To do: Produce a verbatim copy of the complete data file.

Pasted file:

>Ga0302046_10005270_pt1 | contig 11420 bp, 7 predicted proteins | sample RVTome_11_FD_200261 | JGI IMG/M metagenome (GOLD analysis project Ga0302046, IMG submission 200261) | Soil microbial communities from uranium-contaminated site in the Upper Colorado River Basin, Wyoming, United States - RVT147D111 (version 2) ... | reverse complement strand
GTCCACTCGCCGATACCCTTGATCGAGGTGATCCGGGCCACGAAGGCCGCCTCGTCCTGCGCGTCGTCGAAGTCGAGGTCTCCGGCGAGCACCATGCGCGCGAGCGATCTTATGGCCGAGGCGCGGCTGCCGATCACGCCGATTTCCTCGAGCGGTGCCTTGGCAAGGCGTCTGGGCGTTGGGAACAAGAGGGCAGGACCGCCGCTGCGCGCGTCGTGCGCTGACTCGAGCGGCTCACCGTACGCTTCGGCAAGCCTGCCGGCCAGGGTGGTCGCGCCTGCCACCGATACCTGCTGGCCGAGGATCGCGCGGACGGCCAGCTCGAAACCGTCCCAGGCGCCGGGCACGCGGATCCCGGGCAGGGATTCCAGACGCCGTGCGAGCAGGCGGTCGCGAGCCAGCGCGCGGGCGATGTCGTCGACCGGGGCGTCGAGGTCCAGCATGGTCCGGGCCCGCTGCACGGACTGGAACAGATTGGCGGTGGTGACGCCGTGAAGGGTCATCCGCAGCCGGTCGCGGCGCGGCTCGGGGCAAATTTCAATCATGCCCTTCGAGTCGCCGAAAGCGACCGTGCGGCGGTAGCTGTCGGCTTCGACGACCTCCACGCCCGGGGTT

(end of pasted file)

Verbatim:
>Ga0302046_10005270_pt1 | contig 11420 bp, 7 predicted proteins | sample RVTome_11_FD_200261 | JGI IMG/M metagenome (GOLD analysis project Ga0302046, IMG submission 200261) | Soil microbial communities from uranium-contaminated site in the Upper Colorado River Basin, Wyoming, United States - RVT147D111 (version 2) ... | reverse complement strand
GTCCACTCGCCGATACCCTTGATCGAGGTGATCCGGGCCACGAAGGCCGCCTCGTCCTGCGCGTCGTCGAAGTCGAGGTCTCCGGCGAGCACCATGCGCGCGAGCGATCTTATGGCCGAGGCGCGGCTGCCGATCACGCCGATTTCCTCGAGCGGTGCCTTGGCAAGGCGTCTGGGCGTTGGGAACAAGAGGGCAGGACCGCCGCTGCGCGCGTCGTGCGCTGACTCGAGCGGCTCACCGTACGCTTCGGCAAGCCTGCCGGCCAGGGTGGTCGCGCCTGCCACCGATACCTGCTGGCCGAGGATCGCGCGGACGGCCAGCTCGAAACCGTCCCAGGCGCCGGGCACGCGGATCCCGGGCAGGGATTCCAGACGCCGTGCGAGCAGGCGGTCGCGAGCCAGCGCGCGGGCGATGTCGTCGACCGGGGCGTCGAGGTCCAGCATGGTCCGGGCCCGCTGCACGGACTGGAACAGATTGGCGGTGGTGACGCCGTGAAGGGTCATCCGCAGCCGGTCGCGGCGCGGCTCGGGGCAAATTTCAATCATGCCCTTCGAGTCGCCGAAAGCGACCGTGCGGCGGTAGCTGTCGGCTTCGACGACCTCCACGCCCGGGGTT